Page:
The angles will vary for everyone; modify the binding angles in either direction until you find what works for you. When adjusting your stance it’s best to make small changes of a degree or two rather than to make big changes of something like 5 degrees all at once.
If you’re starting off with duck stance it may feel awkward at first, but should never cause any discomfort to your legs. If you feel a strain in your calves or knees, fine-tune the angles.
As your riding style evolves, you might find these angles are not working for you anymore. If you favor freestyle, for instance, you may choose more symmetrical angles to allow switching directions quickly and to maintain the same riding mechanics in both directions.
Whereas if you prefer freeriding, a perpendicular back foot (neutral) may create more power and stability or even a complete forward stance for more turning force when carving.
The goal when setting your stance angle is to blend what works with your preferred riding style with what feels comfortable. Recommended settings are a starting point, but if for instance, you’re feeling discomfort in your knees, it is time to revisit your settings. Otherwise, over time that strain may lead to unnecessary stress and possible injury to your joints.
Pro Tip: Keep a snowboard tool on you whenever out riding so you can make binding alterations on the fly.
Snowboard Stance Setback
What’s stance setback?
Simply put, stance setback means standing a tad more towards the back of the board, which puts more load on the tail, keeping the nose of your board up and out of the snow.
In deep powder, a great idea, in a park, not so useful. Setback and width are commonly set when you mount your bindings depending on the style of riding, and then you usually leave them be.
Should I use a setback?
Most directional snowboards that are meant to be ridden with a setback have the screw inserts already setback. If this is the case with your board (check with the manufacturer) you ought to put your bindings in the same hole placements for both front and back feet. You shouldn’t usually add extra setback.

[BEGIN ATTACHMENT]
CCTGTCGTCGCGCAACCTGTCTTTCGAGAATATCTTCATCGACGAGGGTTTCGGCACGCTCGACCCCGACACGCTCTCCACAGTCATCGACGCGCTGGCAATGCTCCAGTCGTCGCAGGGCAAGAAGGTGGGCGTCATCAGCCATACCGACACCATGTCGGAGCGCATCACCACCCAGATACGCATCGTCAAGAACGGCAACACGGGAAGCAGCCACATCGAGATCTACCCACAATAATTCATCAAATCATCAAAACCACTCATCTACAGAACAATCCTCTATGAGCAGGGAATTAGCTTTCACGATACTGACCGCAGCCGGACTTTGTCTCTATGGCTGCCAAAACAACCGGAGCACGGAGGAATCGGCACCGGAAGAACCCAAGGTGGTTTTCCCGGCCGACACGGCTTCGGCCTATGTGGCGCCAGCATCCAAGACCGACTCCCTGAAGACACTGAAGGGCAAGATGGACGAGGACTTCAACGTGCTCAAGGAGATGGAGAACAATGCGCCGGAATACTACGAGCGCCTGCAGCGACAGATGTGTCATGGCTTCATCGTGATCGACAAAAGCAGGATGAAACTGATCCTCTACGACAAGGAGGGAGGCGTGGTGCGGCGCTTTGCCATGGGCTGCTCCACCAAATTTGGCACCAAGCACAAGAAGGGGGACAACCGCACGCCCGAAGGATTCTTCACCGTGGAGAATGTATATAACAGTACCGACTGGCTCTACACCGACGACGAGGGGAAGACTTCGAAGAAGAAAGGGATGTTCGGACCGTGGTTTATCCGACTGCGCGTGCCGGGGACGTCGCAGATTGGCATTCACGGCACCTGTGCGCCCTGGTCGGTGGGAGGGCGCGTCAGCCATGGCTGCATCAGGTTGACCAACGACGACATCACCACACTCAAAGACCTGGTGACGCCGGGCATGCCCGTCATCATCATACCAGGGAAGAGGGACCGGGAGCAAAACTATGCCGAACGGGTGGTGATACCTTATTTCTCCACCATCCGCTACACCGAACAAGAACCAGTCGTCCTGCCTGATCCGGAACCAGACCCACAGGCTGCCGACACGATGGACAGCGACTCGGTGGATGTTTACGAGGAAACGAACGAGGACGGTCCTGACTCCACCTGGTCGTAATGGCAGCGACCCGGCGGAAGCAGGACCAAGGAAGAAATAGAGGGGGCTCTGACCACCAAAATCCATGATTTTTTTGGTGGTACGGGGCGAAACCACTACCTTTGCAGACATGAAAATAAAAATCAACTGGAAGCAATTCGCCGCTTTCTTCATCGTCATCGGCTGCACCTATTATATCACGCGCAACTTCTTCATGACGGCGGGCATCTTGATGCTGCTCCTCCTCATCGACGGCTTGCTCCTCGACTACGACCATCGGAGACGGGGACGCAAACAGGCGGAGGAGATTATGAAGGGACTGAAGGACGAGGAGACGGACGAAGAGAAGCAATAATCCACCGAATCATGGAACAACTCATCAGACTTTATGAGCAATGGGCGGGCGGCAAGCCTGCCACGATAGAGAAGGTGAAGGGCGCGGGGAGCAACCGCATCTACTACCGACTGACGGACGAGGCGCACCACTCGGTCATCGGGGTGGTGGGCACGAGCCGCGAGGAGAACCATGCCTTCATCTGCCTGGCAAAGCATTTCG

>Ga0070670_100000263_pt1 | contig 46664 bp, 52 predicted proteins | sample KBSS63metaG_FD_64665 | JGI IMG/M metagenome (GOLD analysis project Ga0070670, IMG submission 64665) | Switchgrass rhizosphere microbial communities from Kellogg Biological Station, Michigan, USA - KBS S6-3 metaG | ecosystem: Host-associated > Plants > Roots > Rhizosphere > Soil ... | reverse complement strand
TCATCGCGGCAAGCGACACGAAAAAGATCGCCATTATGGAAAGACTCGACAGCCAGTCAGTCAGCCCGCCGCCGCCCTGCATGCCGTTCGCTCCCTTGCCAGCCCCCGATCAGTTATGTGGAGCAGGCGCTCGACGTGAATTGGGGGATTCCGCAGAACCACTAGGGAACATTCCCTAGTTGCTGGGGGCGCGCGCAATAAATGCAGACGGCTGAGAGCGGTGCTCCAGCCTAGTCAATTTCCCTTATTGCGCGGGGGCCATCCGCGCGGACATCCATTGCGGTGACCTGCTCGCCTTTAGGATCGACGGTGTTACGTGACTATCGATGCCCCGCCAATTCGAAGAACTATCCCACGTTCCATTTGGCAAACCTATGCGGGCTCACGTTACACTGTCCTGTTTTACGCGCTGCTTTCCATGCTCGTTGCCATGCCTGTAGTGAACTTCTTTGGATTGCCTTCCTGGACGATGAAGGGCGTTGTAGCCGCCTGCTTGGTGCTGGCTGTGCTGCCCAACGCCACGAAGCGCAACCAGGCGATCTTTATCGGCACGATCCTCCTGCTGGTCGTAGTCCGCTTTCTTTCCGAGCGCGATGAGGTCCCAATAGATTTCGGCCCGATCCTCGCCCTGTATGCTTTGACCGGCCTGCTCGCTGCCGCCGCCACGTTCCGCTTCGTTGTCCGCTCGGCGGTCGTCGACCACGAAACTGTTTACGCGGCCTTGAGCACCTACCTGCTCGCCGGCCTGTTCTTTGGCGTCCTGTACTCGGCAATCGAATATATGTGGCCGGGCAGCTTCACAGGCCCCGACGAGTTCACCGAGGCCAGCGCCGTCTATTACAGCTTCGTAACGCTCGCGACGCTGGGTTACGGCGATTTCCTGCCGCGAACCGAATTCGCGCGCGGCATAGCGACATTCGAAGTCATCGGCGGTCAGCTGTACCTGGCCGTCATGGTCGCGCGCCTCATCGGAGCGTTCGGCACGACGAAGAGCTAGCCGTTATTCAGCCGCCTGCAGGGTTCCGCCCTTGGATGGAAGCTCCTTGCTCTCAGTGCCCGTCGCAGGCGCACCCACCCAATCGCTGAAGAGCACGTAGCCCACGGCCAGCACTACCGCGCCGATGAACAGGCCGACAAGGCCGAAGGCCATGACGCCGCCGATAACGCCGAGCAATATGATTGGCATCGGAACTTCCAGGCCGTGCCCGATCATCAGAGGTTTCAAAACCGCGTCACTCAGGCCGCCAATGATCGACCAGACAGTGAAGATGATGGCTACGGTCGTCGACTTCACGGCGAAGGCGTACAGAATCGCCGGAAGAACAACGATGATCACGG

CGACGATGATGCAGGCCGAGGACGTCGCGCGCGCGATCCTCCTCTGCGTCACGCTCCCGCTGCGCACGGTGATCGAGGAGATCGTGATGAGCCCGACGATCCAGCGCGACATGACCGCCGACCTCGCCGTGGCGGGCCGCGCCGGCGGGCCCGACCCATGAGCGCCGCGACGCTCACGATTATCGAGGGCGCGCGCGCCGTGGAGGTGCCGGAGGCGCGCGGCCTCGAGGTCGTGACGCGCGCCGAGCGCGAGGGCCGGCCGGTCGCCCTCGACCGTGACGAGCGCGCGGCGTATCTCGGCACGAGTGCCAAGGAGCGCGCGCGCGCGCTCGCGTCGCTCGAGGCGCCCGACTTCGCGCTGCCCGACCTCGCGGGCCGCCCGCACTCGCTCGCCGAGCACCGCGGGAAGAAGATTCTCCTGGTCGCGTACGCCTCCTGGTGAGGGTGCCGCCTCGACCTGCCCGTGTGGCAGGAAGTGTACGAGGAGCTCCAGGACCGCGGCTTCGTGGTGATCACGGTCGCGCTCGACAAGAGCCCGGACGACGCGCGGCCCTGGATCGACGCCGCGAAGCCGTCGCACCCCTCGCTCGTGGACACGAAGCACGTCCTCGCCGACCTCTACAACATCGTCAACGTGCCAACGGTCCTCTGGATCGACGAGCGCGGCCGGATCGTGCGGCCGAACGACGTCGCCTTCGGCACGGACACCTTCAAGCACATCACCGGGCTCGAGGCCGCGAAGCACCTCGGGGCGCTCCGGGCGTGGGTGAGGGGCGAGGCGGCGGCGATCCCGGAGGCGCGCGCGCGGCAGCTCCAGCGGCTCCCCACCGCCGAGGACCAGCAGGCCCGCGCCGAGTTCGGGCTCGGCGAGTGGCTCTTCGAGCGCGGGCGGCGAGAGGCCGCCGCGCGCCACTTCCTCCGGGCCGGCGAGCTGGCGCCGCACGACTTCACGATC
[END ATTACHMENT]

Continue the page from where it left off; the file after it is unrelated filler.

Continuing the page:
However, if you have a true twin snowboard where the screw inserts are symmetrical and you’re going riding in some really soft and deep powder, then maybe tinker with the setback and set your bindings one hole towards the tail.
Simple things to remember about setback:
- Zero stance setback or Centered stance => board will turn easily, and you’ll have better board control.
- Default holes that are typically set backward about 1 inch => the snowboard will act as if it has a stiffer, shorter tail. This allows more aggressive turns, higher ollies, and will float more easily in deeper powder.
- Up to 2-inch setback => this allows you to ride deep powder in a relaxed stance without worrying about your board nosediving into the deep snow, although your snowboard will be harder to turn.
Pro Tip: Setback, at no time, should be a negative (never move binding towards the nose)!
Now that you are familiar with all of the fundamentals of setting up your stance and bindings, it’s time to get on the mountain and start conducting experiments.
Once you have all of these foundations set up exactly how you like them, you are going to get even more gratification from your boarding. We also suggest reading our article about the best snowboard bindings. There are a few valuable tips that will help you fine-tune your stance even more.